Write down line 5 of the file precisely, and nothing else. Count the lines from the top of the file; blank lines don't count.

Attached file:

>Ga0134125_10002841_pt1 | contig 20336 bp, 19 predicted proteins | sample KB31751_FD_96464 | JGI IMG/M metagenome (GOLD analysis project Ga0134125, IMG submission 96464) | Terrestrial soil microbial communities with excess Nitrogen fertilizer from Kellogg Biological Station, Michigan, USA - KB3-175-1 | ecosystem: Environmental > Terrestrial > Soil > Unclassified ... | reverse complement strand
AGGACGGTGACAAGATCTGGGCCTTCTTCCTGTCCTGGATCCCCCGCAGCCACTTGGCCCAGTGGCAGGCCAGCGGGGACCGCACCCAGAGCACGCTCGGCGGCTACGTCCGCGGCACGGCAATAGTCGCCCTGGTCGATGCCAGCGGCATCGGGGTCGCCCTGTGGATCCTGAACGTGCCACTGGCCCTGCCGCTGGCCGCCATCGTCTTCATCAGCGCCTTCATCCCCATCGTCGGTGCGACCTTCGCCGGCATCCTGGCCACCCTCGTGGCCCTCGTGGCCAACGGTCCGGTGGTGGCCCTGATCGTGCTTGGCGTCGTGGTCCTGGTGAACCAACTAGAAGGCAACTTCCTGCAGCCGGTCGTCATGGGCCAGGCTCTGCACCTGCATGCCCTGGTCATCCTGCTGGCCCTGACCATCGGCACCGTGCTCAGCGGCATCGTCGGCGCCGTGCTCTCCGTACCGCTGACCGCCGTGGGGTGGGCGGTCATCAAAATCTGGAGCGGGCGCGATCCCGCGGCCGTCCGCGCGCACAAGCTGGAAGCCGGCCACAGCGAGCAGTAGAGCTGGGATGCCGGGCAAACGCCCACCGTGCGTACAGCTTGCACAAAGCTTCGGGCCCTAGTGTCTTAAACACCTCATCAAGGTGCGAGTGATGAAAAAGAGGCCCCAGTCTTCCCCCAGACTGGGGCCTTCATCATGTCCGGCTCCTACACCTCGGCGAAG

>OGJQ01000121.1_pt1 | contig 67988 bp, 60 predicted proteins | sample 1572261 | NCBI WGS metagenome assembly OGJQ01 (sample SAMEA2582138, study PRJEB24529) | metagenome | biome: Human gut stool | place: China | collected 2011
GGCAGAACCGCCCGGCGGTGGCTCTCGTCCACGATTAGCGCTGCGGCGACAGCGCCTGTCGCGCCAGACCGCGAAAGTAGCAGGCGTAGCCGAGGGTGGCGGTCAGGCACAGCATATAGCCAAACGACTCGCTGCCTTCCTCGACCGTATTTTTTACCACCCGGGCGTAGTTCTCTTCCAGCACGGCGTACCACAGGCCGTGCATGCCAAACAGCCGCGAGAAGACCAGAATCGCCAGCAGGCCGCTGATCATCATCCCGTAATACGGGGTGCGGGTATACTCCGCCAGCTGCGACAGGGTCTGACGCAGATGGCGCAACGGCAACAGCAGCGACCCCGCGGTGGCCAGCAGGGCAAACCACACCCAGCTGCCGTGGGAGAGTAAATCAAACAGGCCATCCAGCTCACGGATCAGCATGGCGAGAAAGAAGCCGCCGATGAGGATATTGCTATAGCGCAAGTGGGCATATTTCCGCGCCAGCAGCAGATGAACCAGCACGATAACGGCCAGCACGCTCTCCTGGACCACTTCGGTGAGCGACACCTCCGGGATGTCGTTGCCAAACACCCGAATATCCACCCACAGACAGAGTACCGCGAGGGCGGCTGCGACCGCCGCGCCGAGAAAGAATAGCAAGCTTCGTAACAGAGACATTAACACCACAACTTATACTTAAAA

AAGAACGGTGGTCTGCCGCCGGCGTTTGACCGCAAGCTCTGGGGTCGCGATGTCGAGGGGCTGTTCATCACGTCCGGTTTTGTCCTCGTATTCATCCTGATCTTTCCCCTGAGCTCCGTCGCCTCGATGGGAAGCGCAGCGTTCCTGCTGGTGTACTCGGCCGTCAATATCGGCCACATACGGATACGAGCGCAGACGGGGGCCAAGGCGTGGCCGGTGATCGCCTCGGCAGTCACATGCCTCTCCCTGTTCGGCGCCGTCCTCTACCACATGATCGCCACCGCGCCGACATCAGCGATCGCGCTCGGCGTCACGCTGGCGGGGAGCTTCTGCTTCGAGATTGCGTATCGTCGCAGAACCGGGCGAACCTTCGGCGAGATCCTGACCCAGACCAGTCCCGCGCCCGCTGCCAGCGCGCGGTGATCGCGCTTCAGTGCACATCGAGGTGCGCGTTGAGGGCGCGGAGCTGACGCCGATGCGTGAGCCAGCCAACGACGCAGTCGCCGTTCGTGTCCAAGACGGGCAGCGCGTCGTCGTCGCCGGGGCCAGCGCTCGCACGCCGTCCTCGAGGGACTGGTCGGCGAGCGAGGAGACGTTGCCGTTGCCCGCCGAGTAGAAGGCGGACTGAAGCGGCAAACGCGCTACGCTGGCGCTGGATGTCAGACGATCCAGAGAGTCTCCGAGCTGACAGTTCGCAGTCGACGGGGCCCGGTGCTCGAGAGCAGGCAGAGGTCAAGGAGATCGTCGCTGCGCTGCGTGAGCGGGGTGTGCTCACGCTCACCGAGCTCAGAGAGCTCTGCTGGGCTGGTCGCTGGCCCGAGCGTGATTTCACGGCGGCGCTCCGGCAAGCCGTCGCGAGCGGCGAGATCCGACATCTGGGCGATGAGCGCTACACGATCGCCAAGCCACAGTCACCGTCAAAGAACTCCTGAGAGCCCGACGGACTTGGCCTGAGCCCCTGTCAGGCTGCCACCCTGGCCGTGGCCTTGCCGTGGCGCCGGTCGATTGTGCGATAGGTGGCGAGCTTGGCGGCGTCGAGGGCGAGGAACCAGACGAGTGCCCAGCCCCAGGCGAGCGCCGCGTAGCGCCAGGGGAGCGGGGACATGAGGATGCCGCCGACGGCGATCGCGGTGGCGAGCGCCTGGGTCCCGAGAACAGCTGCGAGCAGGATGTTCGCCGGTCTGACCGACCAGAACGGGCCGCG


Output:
AAGAACGGTGGTCTGCCGCCGGCGTTTGACCGCAAGCTCTGGGGTCGCGATGTCGAGGGGCTGTTCATCACGTCCGGTTTTGTCCTCGTATTCATCCTGATCTTTCCCCTGAGCTCCGTCGCCTCGATGGGAAGCGCAGCGTTCCTGCTGGTGTACTCGGCCGTCAATATCGGCCACATACGGATACGAGCGCAGACGGGGGCCAAGGCGTGGCCGGTGATCGCCTCGGCAGTCACATGCCTCTCCCTGTTCGGCGCCGTCCTCTACCACATGATCGCCACCGCGCCGACATCAGCGATCGCGCTCGGCGTCACGCTGGCGGGGAGCTTCTGCTTCGAGATTGCGTATCGTCGCAGAACCGGGCGAACCTTCGGCGAGATCCTGACCCAGACCAGTCCCGCGCCCGCTGCCAGCGCGCGGTGATCGCGCTTCAGTGCACATCGAGGTGCGCGTTGAGGGCGCGGAGCTGACGCCGATGCGTGAGCCAGCCAACGACGCAGTCGCCGTTCGTGTCCAAGACGGGCAGCGCGTCGTCGTCGCCGGGGCCAGCGCTCGCACGCCGTCCTCGAGGGACTGGTCGGCGAGCGAGGAGACGTTGCCGTTGCCCGCCGAGTAGAAGGCGGACTGAAGCGGCAAACGCGCTACGCTGGCGCTGGATGTCAGACGATCCAGAGAGTCTCCGAGCTGACAGTTCGCAGTCGACGGGGCCCGGTGCTCGAGAGCAGGCAGAGGTCAAGGAGATCGTCGCTGCGCTGCGTGAGCGGGGTGTGCTCACGCTCACCGAGCTCAGAGAGCTCTGCTGGGCTGGTCGCTGGCCCGAGCGTGATTTCACGGCGGCGCTCCGGCAAGCCGTCGCGAGCGGCGAGATCCGACATCTGGGCGATGAGCGCTACACGATCGCCAAGCCACAGTCACCGTCAAAGAACTCCTGAGAGCCCGACGGACTTGGCCTGAGCCCCTGTCAGGCTGCCACCCTGGCCGTGGCCTTGCCGTGGCGCCGGTCGATTGTGCGATAGGTGGCGAGCTTGGCGGCGTCGAGGGCGAGGAACCAGACGAGTGCCCAGCCCCAGGCGAGCGCCGCGTAGCGCCAGGGGAGCGGGGACATGAGGATGCCGCCGACGGCGATCGCGGTGGCGAGCGCCTGGGTCCCGAGAACAGCTGCGAGCAGGATGTTCGCCGGTCTGACCGACCAGAACGGGCCGCG